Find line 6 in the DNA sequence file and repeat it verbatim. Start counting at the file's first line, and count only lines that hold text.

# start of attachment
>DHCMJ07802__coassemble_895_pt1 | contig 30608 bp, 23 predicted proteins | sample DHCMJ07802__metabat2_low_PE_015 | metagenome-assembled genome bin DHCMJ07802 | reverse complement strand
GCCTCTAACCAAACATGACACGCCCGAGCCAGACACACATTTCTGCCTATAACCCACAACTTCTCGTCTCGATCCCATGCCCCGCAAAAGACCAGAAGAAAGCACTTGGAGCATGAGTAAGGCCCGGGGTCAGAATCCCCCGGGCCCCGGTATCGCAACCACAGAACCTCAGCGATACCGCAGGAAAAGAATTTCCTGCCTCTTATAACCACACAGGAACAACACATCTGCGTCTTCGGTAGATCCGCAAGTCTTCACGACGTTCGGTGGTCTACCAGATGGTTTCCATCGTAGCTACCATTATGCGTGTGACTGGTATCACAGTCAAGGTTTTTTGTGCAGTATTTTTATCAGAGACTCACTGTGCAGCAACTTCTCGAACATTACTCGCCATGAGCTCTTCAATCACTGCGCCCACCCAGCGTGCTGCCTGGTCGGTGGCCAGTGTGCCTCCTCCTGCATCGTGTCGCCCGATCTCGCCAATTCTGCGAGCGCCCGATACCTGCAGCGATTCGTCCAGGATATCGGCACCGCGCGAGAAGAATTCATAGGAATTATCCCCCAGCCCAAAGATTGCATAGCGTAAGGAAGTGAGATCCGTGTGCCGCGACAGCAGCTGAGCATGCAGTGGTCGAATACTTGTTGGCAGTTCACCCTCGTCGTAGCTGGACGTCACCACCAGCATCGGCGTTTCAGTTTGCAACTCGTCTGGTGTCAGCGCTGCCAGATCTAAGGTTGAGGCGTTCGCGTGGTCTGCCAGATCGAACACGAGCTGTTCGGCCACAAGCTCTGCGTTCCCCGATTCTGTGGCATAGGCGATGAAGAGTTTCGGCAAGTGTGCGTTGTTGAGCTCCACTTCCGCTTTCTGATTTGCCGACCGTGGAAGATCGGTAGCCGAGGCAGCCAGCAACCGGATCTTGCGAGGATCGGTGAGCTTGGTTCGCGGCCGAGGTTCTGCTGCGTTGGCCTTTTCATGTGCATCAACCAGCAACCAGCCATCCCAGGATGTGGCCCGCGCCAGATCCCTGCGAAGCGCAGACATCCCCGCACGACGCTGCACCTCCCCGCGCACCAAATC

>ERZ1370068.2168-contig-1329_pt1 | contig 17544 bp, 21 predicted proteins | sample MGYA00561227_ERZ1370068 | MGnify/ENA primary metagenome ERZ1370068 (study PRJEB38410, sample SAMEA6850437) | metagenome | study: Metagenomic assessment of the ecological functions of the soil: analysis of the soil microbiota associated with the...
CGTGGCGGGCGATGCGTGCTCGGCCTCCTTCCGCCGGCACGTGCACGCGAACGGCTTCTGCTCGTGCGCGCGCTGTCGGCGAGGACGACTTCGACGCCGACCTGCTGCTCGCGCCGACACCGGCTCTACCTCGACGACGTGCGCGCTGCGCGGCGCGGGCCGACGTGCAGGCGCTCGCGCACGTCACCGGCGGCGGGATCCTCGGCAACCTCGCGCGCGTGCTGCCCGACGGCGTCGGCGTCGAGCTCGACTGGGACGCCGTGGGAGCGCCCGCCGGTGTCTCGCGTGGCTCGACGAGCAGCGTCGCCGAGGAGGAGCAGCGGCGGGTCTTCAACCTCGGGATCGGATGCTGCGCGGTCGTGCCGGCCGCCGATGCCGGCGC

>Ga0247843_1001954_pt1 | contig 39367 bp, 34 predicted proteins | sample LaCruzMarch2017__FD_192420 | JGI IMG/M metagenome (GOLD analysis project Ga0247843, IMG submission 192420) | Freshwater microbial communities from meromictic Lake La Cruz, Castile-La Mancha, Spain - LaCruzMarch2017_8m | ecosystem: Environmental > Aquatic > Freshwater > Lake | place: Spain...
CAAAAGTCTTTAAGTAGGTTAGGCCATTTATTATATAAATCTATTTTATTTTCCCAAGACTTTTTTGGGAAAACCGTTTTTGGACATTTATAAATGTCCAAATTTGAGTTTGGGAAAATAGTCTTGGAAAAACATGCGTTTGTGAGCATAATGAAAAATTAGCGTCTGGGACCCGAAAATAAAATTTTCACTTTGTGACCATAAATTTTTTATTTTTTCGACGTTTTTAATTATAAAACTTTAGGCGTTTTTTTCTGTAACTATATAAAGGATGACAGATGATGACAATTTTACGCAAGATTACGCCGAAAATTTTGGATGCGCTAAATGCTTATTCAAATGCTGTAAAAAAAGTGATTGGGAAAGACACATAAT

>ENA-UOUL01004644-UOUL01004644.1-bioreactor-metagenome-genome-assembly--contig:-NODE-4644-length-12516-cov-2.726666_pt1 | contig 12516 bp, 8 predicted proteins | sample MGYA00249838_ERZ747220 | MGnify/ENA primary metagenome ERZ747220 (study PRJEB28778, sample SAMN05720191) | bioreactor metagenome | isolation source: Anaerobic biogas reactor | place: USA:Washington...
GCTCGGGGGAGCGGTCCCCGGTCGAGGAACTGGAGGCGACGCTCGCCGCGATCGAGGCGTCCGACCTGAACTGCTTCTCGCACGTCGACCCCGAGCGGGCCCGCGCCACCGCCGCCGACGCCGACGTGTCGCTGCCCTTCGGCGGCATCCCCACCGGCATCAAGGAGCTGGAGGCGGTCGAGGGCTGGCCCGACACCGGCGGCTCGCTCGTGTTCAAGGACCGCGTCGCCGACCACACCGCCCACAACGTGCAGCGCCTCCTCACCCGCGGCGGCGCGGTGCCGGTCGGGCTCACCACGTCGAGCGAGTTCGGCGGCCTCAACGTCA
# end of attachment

CAAAAGTCTTTAAGTAGGTTAGGCCATTTATTATATAAATCTATTTTATTTTCCCAAGACTTTTTTGGGAAAACCGTTTTTGGACATTTATAAATGTCCAAATTTGAGTTTGGGAAAATAGTCTTGGAAAAACATGCGTTTGTGAGCATAATGAAAAATTAGCGTCTGGGACCCGAAAATAAAATTTTCACTTTGTGACCATAAATTTTTTATTTTTTCGACGTTTTTAATTATAAAACTTTAGGCGTTTTTTTCTGTAACTATATAAAGGATGACAGATGATGACAATTTTACGCAAGATTACGCCGAAAATTTTGGATGCGCTAAATGCTTATTCAAATGCTGTAAAAAAAGTGATTGGGAAAGACACATAAT